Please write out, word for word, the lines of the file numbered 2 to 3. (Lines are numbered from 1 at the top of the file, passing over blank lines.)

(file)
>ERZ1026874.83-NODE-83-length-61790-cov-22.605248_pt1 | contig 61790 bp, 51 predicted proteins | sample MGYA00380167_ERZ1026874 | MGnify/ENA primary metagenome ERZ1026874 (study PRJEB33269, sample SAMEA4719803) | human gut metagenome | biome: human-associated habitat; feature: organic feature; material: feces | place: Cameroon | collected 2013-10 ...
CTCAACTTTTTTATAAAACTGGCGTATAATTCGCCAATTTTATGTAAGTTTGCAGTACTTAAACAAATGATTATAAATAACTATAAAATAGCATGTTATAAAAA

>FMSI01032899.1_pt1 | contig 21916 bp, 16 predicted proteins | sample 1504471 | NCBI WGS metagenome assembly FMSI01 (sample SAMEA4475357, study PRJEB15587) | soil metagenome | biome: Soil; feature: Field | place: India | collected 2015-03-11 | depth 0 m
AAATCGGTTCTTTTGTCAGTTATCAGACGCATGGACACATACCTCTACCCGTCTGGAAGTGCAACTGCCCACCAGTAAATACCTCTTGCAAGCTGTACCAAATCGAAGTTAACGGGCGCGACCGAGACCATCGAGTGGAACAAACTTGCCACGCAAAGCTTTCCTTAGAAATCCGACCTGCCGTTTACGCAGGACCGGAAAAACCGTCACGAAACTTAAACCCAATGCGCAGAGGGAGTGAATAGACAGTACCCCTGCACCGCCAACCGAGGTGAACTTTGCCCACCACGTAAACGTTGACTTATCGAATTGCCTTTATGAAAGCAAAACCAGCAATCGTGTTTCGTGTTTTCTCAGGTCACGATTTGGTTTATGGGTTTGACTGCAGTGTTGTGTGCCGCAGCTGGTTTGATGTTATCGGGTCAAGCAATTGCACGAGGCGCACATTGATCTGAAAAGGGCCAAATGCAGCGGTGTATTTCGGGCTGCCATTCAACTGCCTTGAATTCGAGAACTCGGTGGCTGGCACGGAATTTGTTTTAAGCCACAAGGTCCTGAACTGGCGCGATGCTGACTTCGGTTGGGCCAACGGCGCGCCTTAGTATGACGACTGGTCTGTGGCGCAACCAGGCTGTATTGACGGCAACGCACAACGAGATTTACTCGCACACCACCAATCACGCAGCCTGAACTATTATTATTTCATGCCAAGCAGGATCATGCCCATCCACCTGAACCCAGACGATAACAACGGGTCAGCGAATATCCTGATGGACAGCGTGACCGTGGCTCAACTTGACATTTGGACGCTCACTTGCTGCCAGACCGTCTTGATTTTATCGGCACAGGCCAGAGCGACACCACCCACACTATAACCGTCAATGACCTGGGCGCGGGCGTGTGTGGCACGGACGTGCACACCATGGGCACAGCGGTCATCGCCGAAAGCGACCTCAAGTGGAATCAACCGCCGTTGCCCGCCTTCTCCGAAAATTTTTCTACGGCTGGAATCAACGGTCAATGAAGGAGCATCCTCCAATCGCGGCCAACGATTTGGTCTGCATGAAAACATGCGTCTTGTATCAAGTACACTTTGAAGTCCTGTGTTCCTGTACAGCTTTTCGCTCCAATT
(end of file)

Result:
CTCAACTTTTTTATAAAACTGGCGTATAATTCGCCAATTTTATGTAAGTTTGCAGTACTTAAACAAATGATTATAAATAACTATAAAATAGCATGTTATAAAAA

>FMSI01032899.1_pt1 | contig 21916 bp, 16 predicted proteins | sample 1504471 | NCBI WGS metagenome assembly FMSI01 (sample SAMEA4475357, study PRJEB15587) | soil metagenome | biome: Soil; feature: Field | place: India | collected 2015-03-11 | depth 0 m